Alex Borstein, <EM>Family Guy</EM> Alex Borstein, Family Guy

Fox's Family Guy (Sundays at 9 pm/ET), at one time canceled, is now approaching its 100th episode and is releasing its fourth volume of DVDs this week. Count Alex Borstein — writer, producer and the voice of Lois — as one of those who are in disbelief. spoke with the comedienne about the irreverent show's unlikely run and the intricacies involved in playing the Griffin matriarch. Along the way, we also discovered Borstein's frustration over her ongoing misrepresentation on the Internet. So, are you surprised Family Guy has lasted this long?
Alex Borstein: I never thought I'd go to my prom, I never thought I'd get married, and I never thought Family Guy would get to 100 episodes. It's kind of incredible. We were dead, then alive, then dead, then alive.... It's probably very similar to how Jesus must've felt. He thought on that cross, "Well, this must be it." Who knew that when they struck him down, he would only rise again to become more powerful? It's Jesus. It's Obi-Wan Kenobi. It's all of those things. How do you think the show has evolved since the first season?
Borstein: When I first came to the show, there were no female writers. So for me, it was fun to be able to help Lois grow and have a little darker side and be a little more snarky and sassy and sexual. We tried to challenge those sitcom rules that a woman is supposed to be a total wet blanket and not like sex and is no fun. I think in a lot of ways we've really challenged that. With you handling writing and producing duties, you can pretty much make sure that Stewie will never succeed in killing off Lois, right?
Borstein: I don't know about that.... We've got our 100th episode kind of venturing into that world, so we'll see what happens. But I know that at any time if I asked for too much as a diva actress, I can be killed. It keeps me in line, let me tell you. I understand. So what was the inspiration for Lois' voice?
Borstein: When I first started working on Family Guy, I was working on Mad TV as well. One of the people who was developing Family Guy said, "Hey, can you help us out with this pilot presentation?" I said, "Sure." It was really sight unseen, because I hadn't met [series creator] Seth [MacFarlane] or seen any artwork yet. I was doing a live show at the time, playing this redheaded mother and had based the voice on a cousin of mine in Long Island. It was a great convenience. It used to be a lot lower and slower, but throughout the years it's gotten higher and faster. Lois and Peter have pretty good romantic chemistry. What do you think she finds attractive about him?
Borstein: God only knows. Isn't that the question of most sitcoms? You look at Ralph Cramden and you think the same thing, or you look at Fred Flintstone and his hot wife.... … or According to Jim?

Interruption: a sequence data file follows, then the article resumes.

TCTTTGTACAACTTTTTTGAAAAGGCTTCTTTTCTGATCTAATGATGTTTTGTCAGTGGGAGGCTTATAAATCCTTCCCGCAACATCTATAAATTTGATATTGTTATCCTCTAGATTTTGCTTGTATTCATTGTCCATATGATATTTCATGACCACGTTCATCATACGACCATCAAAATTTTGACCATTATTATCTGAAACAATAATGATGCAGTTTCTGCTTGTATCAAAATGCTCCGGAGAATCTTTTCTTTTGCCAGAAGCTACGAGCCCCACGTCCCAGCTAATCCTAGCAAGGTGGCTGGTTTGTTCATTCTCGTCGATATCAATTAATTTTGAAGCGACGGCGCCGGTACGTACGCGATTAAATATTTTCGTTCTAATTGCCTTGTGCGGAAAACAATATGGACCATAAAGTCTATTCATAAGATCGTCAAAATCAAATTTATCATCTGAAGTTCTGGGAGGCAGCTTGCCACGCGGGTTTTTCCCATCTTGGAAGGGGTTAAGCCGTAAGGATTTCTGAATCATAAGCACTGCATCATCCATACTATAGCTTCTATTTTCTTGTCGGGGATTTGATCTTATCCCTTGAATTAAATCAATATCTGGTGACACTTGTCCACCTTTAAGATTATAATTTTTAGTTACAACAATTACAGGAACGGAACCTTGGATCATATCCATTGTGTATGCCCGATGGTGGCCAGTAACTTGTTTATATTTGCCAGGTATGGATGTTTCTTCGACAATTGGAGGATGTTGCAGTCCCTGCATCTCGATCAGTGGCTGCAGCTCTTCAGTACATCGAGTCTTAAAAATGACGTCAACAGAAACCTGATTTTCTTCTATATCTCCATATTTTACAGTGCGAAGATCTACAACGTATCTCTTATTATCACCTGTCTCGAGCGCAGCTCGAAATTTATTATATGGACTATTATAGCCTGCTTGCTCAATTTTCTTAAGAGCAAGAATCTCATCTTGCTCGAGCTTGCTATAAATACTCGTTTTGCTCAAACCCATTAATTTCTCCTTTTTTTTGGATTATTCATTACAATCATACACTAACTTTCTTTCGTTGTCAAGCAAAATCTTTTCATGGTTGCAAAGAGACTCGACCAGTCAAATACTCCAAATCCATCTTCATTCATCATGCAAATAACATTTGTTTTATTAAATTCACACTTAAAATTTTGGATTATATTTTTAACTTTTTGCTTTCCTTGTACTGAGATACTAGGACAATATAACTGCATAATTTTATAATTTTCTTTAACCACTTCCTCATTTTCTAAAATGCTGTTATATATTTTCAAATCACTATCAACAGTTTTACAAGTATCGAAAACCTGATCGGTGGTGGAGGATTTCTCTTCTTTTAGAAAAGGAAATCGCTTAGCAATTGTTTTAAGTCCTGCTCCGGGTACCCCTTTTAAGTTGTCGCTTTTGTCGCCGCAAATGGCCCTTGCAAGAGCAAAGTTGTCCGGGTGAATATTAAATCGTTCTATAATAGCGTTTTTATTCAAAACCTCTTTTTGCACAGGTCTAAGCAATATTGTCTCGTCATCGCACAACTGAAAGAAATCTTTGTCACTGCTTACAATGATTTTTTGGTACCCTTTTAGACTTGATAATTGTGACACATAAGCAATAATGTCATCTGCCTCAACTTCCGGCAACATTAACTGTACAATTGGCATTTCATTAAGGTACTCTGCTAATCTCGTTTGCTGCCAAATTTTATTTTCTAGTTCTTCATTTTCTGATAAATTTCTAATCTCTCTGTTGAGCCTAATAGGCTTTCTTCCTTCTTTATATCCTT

Borstein: Yeah, According to Jim. It's all of them. You've got this big pig of a dude and a hot chick. But if I had to venture a guess, I'd say that she finds comfort in the fact that no matter how much weight she puts on, he'll still have a bigger ass. Also, she probably adores his childlike reckless abandon. He's without limits, so that's pretty fun. Have you guys ever thought of doing an experimental Family Guy episode devoid of pop-culture references?
Borstein: We have not thought about that. I don't even know if it would be possible for us. Everybody in the writers' room is so immersed in it, especially the vintage and retro pop-culture stuff. It just permeates us, which I think is why the show is so popular. Your Drop Dead Gorgeous one-woman show is being released on the same day as Family Guy, Volume Four. How'd you hook that up?
Borstein: For the comedy special, my husband and I directed, produced, edited and did everything ourselves on our Mac. We were going to do like a mom-and-pop distribution on my website, but 20th Century Fox showed interest because they thought they could release it the same day as Family Guy and piggy-back it. I'm so excited to get the word out. Please mention it! Consider it mentioned. Before we wrap this up, I have to ask you something. When I was doing research for the interview, I came across a couple of different places that said John Malkovich was your school-bus driver. True?
Borstein: He drove the school bus at the school I went to, but I never actually took the bus. It was a Jewish day school in Chicago, and I think at the time he was doing Steppenwolf Theater and [driving] to make ends meet. Unfortunately, though, I never took the bus. Let's hope we can debunk that myth.
Borstein: Wouldn't that be nice. I can't get anything incorrect about me taken off the Internet. For a while, IMDB had it that I was half-Jewish and half-Spanish. I always thought one was a religion and the other was a nationality. Who knew?

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